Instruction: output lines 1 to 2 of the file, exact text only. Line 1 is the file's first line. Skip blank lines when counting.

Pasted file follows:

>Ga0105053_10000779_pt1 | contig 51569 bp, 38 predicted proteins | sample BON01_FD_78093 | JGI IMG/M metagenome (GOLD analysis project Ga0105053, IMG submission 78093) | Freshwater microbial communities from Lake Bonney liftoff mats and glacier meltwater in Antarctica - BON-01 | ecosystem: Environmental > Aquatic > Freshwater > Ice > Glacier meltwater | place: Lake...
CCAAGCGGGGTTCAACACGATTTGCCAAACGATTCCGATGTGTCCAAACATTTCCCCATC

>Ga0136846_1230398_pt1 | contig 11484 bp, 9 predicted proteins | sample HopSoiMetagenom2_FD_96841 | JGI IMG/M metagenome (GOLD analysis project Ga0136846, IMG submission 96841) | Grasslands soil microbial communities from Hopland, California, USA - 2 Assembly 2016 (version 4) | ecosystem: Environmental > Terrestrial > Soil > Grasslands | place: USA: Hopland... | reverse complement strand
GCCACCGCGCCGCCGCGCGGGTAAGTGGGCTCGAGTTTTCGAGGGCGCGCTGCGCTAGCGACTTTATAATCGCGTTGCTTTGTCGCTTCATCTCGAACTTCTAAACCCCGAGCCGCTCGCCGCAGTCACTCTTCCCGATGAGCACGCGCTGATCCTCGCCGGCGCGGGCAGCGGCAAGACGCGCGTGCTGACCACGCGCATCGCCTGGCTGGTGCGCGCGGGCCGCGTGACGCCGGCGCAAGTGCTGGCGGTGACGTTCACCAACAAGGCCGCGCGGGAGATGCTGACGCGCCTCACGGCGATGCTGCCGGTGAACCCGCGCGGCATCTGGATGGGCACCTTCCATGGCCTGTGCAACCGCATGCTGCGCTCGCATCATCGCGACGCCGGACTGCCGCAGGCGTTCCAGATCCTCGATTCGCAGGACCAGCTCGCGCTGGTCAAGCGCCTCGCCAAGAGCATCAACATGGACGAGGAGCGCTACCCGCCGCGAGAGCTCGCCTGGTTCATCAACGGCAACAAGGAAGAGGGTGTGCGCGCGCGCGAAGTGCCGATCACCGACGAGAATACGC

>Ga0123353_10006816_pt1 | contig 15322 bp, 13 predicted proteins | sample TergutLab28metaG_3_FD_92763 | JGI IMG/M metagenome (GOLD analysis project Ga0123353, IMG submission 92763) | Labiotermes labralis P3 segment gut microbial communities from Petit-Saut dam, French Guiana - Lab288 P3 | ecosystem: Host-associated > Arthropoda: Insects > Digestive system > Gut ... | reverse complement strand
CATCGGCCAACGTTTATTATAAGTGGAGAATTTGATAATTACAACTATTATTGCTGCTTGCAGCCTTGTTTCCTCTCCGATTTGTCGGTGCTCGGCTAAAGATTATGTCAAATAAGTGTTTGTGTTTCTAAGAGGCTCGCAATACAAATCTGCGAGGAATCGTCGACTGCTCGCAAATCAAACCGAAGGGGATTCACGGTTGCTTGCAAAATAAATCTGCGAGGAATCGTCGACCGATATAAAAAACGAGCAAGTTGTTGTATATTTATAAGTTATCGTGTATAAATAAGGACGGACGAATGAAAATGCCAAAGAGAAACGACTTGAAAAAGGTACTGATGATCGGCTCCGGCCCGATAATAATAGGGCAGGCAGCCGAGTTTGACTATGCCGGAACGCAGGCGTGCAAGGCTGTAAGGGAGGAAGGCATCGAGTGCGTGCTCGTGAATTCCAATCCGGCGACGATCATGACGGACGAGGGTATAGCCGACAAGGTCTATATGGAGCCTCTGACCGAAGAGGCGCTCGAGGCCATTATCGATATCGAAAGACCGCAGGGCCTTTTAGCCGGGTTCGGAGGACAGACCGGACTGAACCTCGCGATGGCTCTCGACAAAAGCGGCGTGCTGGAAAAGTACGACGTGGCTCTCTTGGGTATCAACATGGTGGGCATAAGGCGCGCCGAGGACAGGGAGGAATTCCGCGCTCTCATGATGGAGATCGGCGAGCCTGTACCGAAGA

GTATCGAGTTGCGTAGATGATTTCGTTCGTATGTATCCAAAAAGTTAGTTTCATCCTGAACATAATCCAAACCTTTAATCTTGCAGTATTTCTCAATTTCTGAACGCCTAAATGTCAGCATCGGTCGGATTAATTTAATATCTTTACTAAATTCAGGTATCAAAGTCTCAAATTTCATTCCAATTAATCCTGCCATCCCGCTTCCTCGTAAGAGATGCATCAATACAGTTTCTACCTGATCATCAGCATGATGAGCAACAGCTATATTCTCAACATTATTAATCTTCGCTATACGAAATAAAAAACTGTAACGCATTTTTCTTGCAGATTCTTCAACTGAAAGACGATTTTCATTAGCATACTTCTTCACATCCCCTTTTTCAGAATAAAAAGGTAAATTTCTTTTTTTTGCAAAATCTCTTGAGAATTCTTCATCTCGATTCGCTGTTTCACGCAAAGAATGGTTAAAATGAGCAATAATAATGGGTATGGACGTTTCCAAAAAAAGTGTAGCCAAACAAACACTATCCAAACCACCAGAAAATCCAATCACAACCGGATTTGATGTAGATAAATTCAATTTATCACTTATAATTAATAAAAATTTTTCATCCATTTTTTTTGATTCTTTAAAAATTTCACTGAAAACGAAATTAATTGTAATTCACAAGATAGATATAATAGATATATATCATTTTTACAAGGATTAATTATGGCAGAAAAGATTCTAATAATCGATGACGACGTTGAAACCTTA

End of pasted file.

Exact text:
>Ga0105053_10000779_pt1 | contig 51569 bp, 38 predicted proteins | sample BON01_FD_78093 | JGI IMG/M metagenome (GOLD analysis project Ga0105053, IMG submission 78093) | Freshwater microbial communities from Lake Bonney liftoff mats and glacier meltwater in Antarctica - BON-01 | ecosystem: Environmental > Aquatic > Freshwater > Ice > Glacier meltwater | place: Lake...
CCAAGCGGGGTTCAACACGATTTGCCAAACGATTCCGATGTGTCCAAACATTTCCCCATC